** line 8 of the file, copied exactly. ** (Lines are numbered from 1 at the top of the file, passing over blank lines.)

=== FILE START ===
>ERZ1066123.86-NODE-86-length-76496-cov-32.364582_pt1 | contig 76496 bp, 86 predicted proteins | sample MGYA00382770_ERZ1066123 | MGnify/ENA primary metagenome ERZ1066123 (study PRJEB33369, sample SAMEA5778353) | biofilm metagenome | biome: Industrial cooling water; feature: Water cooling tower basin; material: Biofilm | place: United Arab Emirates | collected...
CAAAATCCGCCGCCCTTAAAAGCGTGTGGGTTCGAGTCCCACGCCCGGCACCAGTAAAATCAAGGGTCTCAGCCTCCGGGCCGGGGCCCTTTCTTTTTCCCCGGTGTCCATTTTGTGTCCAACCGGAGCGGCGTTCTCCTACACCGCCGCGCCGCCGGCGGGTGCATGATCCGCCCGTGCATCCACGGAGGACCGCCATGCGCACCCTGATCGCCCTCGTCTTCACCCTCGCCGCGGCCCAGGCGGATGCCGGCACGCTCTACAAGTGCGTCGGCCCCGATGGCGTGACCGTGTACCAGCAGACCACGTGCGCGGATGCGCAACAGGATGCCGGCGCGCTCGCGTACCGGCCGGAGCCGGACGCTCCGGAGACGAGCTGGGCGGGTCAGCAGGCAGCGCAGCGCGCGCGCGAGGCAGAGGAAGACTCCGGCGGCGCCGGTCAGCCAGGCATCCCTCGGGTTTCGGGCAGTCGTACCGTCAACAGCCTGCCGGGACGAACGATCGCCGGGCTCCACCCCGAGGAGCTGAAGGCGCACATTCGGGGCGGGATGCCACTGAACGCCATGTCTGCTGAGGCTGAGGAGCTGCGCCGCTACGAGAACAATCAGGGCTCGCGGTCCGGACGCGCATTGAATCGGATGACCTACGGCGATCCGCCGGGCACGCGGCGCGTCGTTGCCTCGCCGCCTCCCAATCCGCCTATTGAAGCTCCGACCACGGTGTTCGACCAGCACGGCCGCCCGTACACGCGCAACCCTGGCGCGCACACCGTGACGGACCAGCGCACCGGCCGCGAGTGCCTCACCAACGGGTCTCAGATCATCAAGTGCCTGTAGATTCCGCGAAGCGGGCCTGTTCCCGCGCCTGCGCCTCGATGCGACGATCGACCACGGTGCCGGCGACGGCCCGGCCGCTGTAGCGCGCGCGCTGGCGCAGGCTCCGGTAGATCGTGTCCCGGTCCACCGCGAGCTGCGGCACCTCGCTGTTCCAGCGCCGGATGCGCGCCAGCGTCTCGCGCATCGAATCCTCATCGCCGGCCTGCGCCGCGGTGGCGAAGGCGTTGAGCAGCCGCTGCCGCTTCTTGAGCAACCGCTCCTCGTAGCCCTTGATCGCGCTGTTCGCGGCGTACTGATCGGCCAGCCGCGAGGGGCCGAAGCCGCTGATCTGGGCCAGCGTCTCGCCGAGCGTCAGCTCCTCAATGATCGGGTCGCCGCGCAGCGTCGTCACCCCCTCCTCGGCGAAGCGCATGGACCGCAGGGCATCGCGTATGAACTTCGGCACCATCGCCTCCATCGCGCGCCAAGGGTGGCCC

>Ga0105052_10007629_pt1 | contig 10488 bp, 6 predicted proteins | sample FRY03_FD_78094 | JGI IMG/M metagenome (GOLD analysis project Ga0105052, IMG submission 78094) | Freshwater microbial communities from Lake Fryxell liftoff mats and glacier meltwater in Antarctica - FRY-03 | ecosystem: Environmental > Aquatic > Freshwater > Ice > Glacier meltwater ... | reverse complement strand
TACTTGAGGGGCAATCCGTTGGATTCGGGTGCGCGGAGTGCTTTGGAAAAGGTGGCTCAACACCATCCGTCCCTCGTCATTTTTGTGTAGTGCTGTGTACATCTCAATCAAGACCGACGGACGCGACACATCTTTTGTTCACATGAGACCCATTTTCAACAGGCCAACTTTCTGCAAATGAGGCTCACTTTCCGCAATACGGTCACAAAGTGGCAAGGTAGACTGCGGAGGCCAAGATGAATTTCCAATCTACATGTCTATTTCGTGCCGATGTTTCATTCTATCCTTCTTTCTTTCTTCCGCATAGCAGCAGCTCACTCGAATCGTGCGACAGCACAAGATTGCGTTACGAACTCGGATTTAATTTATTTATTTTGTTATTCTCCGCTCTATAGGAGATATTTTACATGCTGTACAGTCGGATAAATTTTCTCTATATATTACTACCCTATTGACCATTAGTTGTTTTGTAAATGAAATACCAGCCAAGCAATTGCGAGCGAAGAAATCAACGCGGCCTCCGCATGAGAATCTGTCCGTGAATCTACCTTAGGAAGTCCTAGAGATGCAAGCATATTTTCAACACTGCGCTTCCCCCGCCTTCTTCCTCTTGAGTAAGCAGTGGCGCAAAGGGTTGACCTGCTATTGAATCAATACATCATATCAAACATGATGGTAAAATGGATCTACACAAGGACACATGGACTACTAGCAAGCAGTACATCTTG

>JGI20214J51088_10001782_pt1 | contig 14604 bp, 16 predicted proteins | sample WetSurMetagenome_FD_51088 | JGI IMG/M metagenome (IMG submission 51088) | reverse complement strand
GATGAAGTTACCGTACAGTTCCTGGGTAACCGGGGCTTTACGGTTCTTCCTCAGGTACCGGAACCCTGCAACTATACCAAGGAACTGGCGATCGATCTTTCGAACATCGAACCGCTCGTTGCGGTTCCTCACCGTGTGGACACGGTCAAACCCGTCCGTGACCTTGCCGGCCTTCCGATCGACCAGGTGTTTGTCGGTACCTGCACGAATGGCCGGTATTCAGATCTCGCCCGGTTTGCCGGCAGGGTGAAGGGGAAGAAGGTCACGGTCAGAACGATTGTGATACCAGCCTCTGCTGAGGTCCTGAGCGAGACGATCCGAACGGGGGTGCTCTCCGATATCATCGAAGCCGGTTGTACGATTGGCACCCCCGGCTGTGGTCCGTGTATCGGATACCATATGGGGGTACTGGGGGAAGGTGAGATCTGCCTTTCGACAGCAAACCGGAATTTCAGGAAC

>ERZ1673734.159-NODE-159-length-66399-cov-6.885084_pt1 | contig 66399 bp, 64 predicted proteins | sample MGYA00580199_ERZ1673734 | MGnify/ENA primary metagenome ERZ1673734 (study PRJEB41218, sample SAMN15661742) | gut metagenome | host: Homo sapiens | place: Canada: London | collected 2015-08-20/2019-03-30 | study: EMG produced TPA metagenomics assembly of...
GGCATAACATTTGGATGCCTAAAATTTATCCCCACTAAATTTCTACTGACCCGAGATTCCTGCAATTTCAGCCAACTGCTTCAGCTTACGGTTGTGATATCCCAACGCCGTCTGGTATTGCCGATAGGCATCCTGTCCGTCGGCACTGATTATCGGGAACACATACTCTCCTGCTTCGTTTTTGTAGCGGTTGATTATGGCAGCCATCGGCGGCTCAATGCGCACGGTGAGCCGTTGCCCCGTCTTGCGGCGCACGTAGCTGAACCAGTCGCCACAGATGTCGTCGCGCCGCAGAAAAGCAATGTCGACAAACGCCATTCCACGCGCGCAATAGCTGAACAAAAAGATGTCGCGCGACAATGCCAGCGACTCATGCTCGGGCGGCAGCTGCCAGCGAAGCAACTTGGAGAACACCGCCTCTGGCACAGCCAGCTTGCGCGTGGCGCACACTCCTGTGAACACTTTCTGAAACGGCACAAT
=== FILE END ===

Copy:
GGCATAACATTTGGATGCCTAAAATTTATCCCCACTAAATTTCTACTGACCCGAGATTCCTGCAATTTCAGCCAACTGCTTCAGCTTACGGTTGTGATATCCCAACGCCGTCTGGTATTGCCGATAGGCATCCTGTCCGTCGGCACTGATTATCGGGAACACATACTCTCCTGCTTCGTTTTTGTAGCGGTTGATTATGGCAGCCATCGGCGGCTCAATGCGCACGGTGAGCCGTTGCCCCGTCTTGCGGCGCACGTAGCTGAACCAGTCGCCACAGATGTCGTCGCGCCGCAGAAAAGCAATGTCGACAAACGCCATTCCACGCGCGCAATAGCTGAACAAAAAGATGTCGCGCGACAATGCCAGCGACTCATGCTCGGGCGGCAGCTGCCAGCGAAGCAACTTGGAGAACACCGCCTCTGGCACAGCCAGCTTGCGCGTGGCGCACACTCCTGTGAACACTTTCTGAAACGGCACAAT